All servers in the development AND the servers who have the roles
For the software developers you can rewrite that sentence as:
If (server.Environment == "development" && (server.Role == "hello-world-api" || server.Role == "octo-petshop-api"))
Using the example from above, Octopus would select all three servers.
Environment and Role Usage Differences
Environments are designed as a macro grouping of deployment targets meant for use across multiple projects, library sets, and more. Below is a list of items where environments are used:
- Project Variable scoping
- Library Set Variable scoping
- Log filtering
- Tenant variable scoping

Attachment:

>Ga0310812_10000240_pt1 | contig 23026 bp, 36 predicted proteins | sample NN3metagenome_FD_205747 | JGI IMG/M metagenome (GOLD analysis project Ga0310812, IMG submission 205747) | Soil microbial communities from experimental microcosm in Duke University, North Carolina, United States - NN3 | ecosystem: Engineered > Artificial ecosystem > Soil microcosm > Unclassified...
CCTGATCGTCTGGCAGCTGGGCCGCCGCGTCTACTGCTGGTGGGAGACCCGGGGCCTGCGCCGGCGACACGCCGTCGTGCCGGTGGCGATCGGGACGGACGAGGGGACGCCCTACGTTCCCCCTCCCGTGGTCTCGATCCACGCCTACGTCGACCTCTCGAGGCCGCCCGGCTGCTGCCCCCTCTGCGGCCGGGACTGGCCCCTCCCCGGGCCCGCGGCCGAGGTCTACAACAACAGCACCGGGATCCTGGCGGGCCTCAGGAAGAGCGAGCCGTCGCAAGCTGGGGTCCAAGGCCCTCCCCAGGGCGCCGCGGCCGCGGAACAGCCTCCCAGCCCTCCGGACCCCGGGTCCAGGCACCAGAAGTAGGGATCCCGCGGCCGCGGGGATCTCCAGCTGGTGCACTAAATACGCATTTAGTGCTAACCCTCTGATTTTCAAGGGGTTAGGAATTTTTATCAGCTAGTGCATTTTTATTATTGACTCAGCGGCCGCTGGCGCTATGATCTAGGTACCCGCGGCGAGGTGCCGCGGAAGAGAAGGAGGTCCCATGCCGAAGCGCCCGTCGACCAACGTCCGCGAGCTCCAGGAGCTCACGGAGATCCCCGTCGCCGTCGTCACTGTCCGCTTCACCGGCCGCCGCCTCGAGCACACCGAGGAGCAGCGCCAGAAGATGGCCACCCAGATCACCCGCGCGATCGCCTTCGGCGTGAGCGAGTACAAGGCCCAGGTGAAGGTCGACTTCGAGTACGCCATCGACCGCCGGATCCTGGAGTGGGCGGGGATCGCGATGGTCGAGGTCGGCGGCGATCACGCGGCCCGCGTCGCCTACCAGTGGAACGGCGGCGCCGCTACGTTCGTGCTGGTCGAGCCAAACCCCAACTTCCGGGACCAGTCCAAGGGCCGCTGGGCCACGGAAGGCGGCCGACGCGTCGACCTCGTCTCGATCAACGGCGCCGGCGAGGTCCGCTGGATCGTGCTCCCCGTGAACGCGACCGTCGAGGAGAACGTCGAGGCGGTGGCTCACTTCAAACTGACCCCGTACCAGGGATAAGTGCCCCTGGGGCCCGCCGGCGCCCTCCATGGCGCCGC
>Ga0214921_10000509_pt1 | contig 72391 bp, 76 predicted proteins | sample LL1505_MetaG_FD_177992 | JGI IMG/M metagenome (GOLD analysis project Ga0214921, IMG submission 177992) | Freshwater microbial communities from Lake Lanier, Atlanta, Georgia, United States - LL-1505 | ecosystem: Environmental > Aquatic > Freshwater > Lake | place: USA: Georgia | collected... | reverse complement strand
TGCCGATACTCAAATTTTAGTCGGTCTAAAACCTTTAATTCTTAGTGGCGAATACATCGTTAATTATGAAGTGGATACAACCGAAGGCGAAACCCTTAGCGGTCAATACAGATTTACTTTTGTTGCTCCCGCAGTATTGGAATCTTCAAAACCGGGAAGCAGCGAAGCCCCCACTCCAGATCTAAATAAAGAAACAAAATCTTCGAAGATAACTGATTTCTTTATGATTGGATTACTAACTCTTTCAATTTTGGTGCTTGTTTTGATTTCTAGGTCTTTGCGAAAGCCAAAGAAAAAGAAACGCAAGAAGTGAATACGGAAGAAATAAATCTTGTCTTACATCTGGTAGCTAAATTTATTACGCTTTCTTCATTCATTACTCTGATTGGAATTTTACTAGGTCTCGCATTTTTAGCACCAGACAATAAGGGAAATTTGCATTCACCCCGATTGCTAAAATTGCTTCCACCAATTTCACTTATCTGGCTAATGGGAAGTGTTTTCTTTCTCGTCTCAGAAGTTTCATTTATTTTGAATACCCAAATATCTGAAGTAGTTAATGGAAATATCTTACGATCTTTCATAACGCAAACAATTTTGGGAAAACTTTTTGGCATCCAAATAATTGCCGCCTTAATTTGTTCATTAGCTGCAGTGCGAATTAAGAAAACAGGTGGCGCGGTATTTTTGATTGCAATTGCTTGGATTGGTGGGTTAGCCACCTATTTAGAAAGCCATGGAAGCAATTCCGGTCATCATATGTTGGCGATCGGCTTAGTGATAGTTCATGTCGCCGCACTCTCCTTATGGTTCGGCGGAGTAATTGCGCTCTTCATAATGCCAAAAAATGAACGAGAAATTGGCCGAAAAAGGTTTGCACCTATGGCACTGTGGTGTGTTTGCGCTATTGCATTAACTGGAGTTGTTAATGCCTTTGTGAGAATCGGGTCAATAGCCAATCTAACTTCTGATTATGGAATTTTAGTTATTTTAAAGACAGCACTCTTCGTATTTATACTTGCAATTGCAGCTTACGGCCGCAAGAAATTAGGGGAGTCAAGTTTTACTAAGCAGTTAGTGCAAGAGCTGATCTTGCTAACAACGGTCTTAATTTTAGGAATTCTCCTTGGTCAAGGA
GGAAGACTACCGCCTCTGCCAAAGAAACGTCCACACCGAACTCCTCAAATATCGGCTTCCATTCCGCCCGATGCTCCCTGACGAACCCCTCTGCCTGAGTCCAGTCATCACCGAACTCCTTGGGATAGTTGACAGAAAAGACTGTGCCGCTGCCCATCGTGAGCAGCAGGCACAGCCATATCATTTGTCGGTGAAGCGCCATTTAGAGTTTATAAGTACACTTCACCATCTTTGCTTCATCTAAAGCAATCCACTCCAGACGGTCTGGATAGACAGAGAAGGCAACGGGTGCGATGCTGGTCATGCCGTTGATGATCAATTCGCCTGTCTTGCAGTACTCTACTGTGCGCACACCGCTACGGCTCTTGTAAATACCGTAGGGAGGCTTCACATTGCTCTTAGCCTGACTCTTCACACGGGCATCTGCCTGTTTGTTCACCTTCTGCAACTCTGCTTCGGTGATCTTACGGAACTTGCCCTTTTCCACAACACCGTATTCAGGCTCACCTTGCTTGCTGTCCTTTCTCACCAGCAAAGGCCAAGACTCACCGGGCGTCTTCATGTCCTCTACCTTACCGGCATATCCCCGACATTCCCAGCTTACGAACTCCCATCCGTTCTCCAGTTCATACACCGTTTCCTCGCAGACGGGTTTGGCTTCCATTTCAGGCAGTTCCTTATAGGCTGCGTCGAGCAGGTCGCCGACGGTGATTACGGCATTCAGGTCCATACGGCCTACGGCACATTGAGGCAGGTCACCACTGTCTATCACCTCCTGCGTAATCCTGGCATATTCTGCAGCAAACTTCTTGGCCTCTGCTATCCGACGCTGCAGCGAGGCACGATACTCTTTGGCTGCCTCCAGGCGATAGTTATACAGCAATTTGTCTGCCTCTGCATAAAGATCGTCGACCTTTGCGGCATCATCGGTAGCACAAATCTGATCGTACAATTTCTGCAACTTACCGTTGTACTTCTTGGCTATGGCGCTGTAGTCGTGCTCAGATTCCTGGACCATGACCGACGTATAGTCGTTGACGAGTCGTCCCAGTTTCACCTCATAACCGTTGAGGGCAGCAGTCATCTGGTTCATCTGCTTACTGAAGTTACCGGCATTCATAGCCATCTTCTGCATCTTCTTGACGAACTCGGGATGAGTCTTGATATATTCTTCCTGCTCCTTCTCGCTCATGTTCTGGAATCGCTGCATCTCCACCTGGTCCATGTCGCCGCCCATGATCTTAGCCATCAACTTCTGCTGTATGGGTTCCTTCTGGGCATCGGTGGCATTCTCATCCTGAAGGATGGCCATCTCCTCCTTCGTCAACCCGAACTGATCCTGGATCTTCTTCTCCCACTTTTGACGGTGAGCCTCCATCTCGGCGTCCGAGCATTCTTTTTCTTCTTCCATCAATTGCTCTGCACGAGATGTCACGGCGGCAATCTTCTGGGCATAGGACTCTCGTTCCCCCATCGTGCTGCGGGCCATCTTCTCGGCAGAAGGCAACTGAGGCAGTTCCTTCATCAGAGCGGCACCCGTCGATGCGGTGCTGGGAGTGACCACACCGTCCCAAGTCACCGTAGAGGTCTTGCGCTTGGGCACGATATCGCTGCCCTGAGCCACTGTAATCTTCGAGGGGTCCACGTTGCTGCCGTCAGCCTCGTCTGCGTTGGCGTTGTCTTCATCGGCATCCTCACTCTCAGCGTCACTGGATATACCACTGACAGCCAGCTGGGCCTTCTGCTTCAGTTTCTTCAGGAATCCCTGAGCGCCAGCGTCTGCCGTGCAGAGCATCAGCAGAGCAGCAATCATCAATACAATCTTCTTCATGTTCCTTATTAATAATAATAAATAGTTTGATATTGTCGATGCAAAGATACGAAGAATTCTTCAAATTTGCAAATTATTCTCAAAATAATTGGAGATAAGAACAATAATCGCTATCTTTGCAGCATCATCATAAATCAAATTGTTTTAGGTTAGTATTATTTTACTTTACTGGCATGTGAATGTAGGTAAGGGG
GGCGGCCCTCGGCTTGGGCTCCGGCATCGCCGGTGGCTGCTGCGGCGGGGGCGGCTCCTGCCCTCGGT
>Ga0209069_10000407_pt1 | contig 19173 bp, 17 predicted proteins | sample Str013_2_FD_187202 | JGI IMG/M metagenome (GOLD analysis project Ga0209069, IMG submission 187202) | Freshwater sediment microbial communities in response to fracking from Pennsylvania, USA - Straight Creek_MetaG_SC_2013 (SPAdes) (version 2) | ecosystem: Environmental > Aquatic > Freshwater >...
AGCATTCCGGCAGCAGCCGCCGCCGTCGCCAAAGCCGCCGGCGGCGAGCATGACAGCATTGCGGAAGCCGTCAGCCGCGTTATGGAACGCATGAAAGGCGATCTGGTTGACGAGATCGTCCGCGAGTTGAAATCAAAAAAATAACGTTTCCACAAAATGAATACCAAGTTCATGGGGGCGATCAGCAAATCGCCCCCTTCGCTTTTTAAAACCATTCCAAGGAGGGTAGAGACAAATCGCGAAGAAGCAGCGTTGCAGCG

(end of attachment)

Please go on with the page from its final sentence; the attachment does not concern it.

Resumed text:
- Deployment targets
- Process step scoping (only run a step on a specific environment)
Target roles are designed as a micro grouping of deployment targets meant to deploy a specific project or application component. Below is a list of items where roles are used:
- Project Variable scoping
- Process step scoping (run this step for specific environments)
A deployment target can be assigned to 1 to N environments and 1 to N roles.
Adding an environment is a non-trivial task, as it involves adding/updating additional deployment targets, variable scoping, lifecycles accounts, certificates, and more. There is a direct correlation between a high number of environments and poor maintainability, usability, and performance.
Our recommendations for environments are:
- Keep the number of environments per space to be between 2 and 20.